Wirral volunteers in life-saving mission to Uganda

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Thirty young volunteers from the Wirral on a medical mercy mission to Uganda have helped save the lives of malaria victims, treated over 2,000 people and handed out over 1800 toothbrushes.

They were in Africa as part of a project led by surgeon Stephen Blair, who works at Heswall’s Spire’s Murrayfield Hospital, and his wife Christine.

Stephen is a top general surgeon at the private hospital on the Wirral but every year he swaps his role there for a more rough and remote medical posting in East Africa.

Alongside the group of local youngsters, the 60-year-old spent his time on the trip, which is organised through Stephen’s church, working in schools, clinics and an orphanage the team have set up there.

He said: “It went extremely well. It’s always very rewarding to go and we had a good, strong team of 30 teenagers and medical as well as dental teams and we managed to achieve a lot.

“During the two weeks travelling with the medical team we treated over 2,000 people in areas where there is otherwise no medical service at all.

“A lot of what we saw were simple infections that we treated with antibiotics but we were also presented with, for example a small boy who was fitting from the effects of malaria.

“We gave him some intravenous medication and he recovered but if we hadn’t have been there he would have died within hours. It is great to be able to do things like that and the local people really appreciate us being there.”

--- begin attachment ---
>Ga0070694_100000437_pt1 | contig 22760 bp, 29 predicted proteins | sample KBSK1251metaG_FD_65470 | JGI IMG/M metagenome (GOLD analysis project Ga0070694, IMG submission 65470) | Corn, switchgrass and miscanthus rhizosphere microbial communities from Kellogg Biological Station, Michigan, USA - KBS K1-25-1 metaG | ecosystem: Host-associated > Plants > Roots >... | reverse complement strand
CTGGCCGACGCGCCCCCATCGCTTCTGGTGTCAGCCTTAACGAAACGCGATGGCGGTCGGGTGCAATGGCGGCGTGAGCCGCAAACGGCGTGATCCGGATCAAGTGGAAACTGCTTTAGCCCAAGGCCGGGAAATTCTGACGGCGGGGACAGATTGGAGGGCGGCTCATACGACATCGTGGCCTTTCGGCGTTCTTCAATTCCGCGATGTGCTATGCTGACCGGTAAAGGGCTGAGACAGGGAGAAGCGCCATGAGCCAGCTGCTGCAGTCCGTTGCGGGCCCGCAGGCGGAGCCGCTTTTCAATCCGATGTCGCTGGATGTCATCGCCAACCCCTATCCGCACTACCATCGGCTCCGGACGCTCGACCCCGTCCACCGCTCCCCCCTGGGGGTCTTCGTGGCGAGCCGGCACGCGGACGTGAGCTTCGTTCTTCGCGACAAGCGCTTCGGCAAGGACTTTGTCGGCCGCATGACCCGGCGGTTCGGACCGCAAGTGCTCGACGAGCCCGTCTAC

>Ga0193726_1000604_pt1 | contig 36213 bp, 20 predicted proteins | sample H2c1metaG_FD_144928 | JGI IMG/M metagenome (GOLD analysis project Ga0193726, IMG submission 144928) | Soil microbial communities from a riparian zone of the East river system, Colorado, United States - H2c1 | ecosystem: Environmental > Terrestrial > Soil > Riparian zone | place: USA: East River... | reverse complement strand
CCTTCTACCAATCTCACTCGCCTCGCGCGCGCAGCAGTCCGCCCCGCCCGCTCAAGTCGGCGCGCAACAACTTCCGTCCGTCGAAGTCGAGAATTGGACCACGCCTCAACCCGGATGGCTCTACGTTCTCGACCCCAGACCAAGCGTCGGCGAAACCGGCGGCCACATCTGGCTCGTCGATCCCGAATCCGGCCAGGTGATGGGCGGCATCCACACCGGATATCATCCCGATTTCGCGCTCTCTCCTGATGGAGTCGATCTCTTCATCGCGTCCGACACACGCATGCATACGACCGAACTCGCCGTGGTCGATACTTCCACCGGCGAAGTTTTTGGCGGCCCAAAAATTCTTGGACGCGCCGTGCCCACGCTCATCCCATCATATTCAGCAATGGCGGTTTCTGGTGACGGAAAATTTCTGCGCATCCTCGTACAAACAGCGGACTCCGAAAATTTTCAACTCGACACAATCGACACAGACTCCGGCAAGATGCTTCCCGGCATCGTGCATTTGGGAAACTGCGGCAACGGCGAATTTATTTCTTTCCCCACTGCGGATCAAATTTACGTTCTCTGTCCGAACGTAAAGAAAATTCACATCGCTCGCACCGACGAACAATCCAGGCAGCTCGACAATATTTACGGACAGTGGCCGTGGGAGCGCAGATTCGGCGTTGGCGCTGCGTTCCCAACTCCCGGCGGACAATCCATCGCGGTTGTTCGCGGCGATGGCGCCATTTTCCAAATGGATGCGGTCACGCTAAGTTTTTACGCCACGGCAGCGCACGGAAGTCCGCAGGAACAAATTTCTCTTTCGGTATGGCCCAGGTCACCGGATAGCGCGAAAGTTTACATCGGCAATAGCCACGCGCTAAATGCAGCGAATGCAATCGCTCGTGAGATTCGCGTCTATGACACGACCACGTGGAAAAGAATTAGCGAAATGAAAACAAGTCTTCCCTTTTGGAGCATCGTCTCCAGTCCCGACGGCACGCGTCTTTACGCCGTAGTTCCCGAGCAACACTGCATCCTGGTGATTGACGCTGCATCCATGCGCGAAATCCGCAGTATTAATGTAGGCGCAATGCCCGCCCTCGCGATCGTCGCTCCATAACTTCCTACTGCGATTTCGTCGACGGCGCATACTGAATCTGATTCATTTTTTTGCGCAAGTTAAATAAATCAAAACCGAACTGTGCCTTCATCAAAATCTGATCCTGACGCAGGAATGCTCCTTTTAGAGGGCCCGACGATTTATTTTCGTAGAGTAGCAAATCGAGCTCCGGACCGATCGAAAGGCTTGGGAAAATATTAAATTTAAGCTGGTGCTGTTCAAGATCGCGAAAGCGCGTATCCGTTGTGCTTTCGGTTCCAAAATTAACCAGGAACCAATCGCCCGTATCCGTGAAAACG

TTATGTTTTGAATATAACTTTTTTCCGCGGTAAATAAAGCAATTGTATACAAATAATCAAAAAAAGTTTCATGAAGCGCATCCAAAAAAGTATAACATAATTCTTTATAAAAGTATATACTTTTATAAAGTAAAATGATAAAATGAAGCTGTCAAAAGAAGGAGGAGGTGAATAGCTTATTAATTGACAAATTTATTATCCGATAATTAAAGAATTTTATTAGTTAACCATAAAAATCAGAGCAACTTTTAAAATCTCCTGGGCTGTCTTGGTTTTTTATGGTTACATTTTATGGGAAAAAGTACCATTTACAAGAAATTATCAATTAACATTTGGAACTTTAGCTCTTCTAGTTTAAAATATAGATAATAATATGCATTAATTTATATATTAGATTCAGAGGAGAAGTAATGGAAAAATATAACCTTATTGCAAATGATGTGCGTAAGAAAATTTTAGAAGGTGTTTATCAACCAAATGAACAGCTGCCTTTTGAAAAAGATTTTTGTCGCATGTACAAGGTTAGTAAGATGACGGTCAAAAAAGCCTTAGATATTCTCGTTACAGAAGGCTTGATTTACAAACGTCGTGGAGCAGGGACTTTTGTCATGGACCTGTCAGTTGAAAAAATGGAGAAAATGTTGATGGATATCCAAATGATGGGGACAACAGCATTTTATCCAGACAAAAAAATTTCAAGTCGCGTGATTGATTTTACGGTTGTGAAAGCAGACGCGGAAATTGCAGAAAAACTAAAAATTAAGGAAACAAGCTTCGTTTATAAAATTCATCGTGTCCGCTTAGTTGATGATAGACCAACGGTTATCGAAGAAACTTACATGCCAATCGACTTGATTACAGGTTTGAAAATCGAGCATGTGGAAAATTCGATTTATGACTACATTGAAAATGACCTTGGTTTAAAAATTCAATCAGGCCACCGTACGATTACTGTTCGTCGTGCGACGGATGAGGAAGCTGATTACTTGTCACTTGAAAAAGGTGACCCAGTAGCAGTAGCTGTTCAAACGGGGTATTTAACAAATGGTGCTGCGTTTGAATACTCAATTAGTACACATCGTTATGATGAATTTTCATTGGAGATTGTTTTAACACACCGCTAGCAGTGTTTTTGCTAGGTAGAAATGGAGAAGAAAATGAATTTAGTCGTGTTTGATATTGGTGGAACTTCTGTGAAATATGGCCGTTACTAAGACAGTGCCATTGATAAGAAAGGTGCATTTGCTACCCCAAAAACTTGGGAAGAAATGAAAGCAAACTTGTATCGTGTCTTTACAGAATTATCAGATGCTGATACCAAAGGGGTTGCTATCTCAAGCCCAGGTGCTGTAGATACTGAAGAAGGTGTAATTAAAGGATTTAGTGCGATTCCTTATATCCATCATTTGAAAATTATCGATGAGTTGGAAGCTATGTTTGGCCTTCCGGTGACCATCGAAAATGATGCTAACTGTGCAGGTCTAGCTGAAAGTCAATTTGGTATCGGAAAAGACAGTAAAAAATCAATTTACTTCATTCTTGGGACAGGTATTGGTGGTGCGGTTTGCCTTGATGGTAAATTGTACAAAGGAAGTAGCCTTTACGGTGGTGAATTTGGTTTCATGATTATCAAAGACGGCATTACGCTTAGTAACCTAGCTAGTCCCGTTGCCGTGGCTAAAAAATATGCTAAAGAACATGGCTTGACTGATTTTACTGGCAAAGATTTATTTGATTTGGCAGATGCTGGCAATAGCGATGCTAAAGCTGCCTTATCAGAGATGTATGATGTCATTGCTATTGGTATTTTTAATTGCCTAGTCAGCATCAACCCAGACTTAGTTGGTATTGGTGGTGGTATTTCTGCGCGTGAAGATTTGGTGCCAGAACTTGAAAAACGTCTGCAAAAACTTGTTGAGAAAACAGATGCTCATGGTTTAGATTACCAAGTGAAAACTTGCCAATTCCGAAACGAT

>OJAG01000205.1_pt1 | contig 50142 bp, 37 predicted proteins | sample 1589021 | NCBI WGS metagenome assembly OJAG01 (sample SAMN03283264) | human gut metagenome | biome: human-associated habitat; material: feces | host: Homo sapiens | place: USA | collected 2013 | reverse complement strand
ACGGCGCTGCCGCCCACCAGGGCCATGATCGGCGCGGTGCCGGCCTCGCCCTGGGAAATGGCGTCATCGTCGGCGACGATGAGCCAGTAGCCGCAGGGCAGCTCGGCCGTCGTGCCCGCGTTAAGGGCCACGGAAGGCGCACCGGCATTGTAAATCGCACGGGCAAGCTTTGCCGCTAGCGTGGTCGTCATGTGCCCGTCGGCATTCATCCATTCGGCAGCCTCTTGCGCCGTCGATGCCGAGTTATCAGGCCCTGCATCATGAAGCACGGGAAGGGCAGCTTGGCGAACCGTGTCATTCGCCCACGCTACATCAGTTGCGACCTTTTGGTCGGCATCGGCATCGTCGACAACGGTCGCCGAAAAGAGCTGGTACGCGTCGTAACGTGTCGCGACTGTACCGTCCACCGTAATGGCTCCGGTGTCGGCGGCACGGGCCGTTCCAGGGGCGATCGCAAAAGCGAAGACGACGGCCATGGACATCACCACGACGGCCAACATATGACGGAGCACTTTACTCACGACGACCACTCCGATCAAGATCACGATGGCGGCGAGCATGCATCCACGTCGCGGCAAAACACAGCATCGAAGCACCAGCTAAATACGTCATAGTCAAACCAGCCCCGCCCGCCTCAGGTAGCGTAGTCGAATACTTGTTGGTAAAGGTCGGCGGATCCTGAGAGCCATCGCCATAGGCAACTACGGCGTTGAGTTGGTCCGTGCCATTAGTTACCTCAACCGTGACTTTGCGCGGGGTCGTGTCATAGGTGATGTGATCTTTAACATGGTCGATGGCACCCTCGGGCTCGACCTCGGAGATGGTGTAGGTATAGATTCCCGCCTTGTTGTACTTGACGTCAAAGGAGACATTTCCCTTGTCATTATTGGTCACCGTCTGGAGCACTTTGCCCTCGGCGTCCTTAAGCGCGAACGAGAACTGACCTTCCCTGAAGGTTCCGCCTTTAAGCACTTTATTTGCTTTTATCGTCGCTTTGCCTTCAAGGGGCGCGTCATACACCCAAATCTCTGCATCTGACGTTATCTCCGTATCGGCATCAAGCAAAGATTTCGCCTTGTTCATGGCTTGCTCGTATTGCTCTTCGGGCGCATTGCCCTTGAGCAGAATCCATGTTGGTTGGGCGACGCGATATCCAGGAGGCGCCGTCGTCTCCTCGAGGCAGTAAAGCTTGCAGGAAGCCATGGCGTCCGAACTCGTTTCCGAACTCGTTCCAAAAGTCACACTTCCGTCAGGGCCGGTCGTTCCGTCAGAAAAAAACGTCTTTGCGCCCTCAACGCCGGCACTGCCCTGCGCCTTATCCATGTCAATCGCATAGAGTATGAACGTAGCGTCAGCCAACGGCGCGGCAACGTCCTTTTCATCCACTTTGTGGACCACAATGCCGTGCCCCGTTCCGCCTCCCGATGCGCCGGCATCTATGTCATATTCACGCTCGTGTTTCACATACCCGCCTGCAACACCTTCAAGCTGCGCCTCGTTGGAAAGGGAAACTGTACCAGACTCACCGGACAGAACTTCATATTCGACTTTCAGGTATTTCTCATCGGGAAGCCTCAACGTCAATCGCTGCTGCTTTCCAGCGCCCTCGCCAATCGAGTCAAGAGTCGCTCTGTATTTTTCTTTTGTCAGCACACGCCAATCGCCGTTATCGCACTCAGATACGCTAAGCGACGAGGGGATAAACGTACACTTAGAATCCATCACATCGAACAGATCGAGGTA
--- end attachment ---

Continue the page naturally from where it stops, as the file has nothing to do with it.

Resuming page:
Alongside a team of Ugandan translators and supporters the young people on the trip had three set tasks during their stay – to run a menstrual health project, support malaria defences and teach about dental care.

“All of their projects were very successful,” said Stephen. “Regarding menstruation, there is a complete lack of information, many girls don’t know anything about it in advance so when it happens they think they are dying.

“There are no sanitary products available so girls miss school and stay at home for several days a month. We did some research and taught 300 girls how to make their own re-usable products which essentially gives them their lives back.”

Dealing with malaria in Uganda is another major problem and Stephen explained how the Wirral teenagers were armed with the knowledge and tools to go into people’s homes and correctly put mosquito nets up for the locals.

He said: “In doing so they found some pretty harrowing situations. In one hut there were 14 boys living in one room, aged from 12 to 16. They had been recruited from rural areas to play football and each one thought they were going to be the next Ronaldo, but in the meantime they were left with no adult supervision or guidance.

“We went in to organise mosquito nets but ended up signing them up for school, making sure they were being fed and finding some grown-ups willing to look out for them.”

The dental education part of the mission was also vital with 1,800 toothbrushes distributed throughout the trip to people who had no way of caring for their teeth.

Stephen said: “They needed the toothbrushes as their gums were so sore from disease but once they had got them clean from that they were able to manage their teeth themselves.

“We taught them how to use a eucalyptus stick and mash up the end until it is all frayed to make it like a brush to keep caring for their teeth properly.”